Sell first requires us to consider whether there is substantial evidence in the record that important governmental interests were at stake. (Sell, supra, 539 U.S. at p. 180, 123 S.Ct. 2174.) Section 1370, subdivision (a)(2)(B)(ii)(III) appears to “describe[ ] this factor in Sell simply as an inquiry into whether ‘The people have charged the defendant with a serious crime against the person or property․’ However, Sell explains that while the government has an important interest in bringing to trial an individual accused of a serious crime, the courts ‘must consider the facts of the individual case in evaluating the Government's interest in prosecution.’ [Sell, supra, 539 U.S. at p. 180, 123 S.Ct. 2174.] Special circumstances may lessen the importance of that interest; for example, the defendant's failure to take drugs voluntarily may mean a lengthy confinement in an institution for the mentally ill, which would diminish the risks attached to freeing a defendant who has committed a serious crime without punishment. [Citation.]” (O'Dell, supra, 126 Cal.App.4th at p. 570, 23 Cal.Rptr.3d 902.) 5 Thus, our inquiry extends beyond whether the crimes charged involve serious offenses against persons or property.6
The only governmental interest identified by the trial court in the present case was “bringing the defendant to trial.” This finding literally satisfies the first element under section 1370, and Sell acknowledges that it is an important consideration under the constitutional standard, but “[s]pecial circumstances may lessen the importance of that interest.” (Sell, supra, 539 U.S. at p. 180, 123 S.Ct. 2174.) Here, the court did not consider any facts or circumstances of the particular case before it. “Such a limited review of the governmental interests at stake [provides] insufficient evidence to satisfy the first factor in Sell.” (O'Dell, supra, 126 Cal.App.4th at pp. 570-571, 23 Cal.Rptr.3d 902.)
Remarkably, the prosecutor made no effort to claim there was any governmental interest that would be advanced by subjecting petitioner to involuntary antipsychotic medication. The prosecutor remained silent throughout the trial court proceedings and took no position on the issue of petitioner's mental competency or the appropriateness of involuntary medication. We asked the People to file a response to petitioner's writ petition and received a letter by which they continue to take no position on the issue of involuntary medication. Given that three of the four Sell factors require the consideration and balancing of “important governmental interests,” it is difficult to conceive of a situation where the trial court will have a complete, fair, and reliable record upon which to make its involuntary medication determination without input from the government concerning its interests and how those interests may be affected.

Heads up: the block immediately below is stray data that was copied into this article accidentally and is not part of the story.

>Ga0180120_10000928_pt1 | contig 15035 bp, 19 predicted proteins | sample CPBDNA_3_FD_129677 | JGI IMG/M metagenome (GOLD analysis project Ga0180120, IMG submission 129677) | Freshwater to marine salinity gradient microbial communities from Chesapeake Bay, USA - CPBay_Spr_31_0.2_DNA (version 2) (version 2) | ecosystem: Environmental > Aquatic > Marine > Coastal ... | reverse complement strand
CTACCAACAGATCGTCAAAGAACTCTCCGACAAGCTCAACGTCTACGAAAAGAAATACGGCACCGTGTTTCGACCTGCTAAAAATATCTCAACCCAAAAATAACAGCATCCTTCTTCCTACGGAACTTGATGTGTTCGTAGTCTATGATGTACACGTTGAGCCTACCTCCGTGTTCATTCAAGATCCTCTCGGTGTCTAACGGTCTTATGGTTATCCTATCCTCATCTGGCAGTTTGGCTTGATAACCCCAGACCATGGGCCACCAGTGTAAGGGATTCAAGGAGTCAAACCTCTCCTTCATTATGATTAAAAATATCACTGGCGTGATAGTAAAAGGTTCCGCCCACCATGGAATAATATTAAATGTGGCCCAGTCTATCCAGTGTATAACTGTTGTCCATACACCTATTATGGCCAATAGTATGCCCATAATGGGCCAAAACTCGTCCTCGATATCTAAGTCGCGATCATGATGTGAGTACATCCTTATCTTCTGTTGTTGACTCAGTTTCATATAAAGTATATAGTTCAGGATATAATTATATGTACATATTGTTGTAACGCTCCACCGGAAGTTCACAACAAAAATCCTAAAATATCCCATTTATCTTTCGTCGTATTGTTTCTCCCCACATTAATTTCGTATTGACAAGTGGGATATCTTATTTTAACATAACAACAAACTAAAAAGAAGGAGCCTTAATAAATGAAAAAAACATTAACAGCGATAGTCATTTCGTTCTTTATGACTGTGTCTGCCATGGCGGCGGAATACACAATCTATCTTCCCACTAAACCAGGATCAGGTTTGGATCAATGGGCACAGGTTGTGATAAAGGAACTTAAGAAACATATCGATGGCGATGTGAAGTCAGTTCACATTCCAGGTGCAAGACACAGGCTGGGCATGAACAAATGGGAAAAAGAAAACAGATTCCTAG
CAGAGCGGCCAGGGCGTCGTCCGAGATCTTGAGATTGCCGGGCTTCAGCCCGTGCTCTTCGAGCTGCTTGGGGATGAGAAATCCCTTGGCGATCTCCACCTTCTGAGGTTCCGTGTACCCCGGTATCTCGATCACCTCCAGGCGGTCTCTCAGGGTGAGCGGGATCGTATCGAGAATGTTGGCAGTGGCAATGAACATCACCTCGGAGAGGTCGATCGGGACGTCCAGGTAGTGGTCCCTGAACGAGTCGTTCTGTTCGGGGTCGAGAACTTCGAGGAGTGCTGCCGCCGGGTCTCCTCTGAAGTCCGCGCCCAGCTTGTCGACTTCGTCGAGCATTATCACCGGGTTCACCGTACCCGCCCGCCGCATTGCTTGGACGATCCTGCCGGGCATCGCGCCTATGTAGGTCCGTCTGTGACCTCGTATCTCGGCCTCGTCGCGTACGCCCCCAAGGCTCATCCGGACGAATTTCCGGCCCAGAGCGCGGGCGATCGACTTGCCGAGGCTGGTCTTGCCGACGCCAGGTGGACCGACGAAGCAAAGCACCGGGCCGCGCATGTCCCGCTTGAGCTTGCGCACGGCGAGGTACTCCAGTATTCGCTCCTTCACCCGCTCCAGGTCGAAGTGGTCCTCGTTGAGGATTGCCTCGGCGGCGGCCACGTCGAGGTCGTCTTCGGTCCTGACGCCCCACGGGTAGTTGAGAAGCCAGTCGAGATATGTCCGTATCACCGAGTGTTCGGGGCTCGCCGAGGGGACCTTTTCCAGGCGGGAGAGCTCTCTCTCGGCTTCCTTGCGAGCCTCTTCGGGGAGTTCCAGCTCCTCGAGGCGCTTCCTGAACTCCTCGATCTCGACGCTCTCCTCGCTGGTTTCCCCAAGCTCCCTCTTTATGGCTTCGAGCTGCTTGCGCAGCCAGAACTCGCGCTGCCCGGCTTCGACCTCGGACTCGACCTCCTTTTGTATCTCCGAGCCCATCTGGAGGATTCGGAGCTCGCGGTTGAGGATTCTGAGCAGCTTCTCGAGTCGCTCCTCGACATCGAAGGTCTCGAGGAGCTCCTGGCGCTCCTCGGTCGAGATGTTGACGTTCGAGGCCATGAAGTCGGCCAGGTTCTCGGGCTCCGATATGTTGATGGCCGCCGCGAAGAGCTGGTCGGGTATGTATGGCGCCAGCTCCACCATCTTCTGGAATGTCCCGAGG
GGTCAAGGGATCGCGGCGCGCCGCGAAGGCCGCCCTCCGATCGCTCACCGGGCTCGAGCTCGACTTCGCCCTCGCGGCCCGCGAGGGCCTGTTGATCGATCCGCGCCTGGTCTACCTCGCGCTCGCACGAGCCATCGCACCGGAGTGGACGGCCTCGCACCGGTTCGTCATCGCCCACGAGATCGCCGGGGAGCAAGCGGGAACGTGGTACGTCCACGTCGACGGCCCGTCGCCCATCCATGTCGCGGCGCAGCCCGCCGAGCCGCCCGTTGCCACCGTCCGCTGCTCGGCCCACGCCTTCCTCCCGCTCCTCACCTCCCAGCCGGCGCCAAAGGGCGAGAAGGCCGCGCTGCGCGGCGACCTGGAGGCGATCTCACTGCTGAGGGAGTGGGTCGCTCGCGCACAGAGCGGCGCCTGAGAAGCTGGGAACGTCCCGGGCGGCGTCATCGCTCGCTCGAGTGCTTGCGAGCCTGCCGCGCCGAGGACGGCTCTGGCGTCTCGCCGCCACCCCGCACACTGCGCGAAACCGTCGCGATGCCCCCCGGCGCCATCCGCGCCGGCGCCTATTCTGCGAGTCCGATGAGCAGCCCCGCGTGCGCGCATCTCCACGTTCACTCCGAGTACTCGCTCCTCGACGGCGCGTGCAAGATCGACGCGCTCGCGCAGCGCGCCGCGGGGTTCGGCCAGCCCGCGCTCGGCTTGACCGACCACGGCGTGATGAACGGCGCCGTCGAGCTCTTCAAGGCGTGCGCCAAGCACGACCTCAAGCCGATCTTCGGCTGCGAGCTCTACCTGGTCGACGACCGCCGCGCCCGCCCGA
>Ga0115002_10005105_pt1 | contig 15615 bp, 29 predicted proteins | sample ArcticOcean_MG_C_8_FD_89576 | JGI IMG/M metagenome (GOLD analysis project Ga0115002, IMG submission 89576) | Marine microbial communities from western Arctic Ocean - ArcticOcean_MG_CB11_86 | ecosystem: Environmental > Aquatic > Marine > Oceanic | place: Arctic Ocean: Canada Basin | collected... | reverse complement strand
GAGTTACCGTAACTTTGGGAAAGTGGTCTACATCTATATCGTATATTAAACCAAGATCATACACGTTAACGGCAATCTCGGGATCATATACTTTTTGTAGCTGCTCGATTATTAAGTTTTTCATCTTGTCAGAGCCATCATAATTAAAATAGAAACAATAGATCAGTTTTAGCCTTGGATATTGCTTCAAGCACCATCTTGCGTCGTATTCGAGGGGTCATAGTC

Even if the brutal nature of the crimes alleged were themselves sufficient to satisfy the first constitutional and statutory elements, there was an insufficient showing of the existence of the other factors to uphold the court's order.
Sell mandates substantial evidence that subjecting an accused to involuntary medication of antipsychotic drugs would significantly further the state interests of timely prosecution and a fair trial. (See U.S. v. Evans (4th Cir.2005) 404 F.3d 227, 239-241, on remand 427 F.Supp.2d 696 [failure to identify specific antipsychotic medication or possible side effects precludes involuntary medication].) “This second factor in Sell corresponds to the second and third factors in section 1370, subdivision [ (a) (2)(B)(ii)(III) ]. The court ‘must find that administration of the drugs is substantially likely to render the defendant competent to stand trial. At the same time, it must find that administration of the drugs is substantially unlikely to have side effects that will interfere significantly with the defendant's ability to assist counsel in conducting a trial defense, thereby rendering the trial unfair.’ [Citation.]” (O'Dell, supra, 126 Cal.App.4th at p. 571, 23 Cal.Rptr.3d 902, quoting Sell, supra, 539 U.S. at p. 181, 123 S.Ct. 2174.)
The only evidence before the trial court regarding this element were the statements of Drs. Rothberg and Miles, and that testimony was conflicting. Dr. Rothberg opined that petitioner was suffering from schizophrenia and “numerous delusional ideas which impair[ ] his thinking.” Dr. Miles concluded petitioner was suffering from either “a delusional disorder, schizoaffective disorder, or bipolar disorder with psychosis” and recommended psychological testing prior to a formal diagnosis.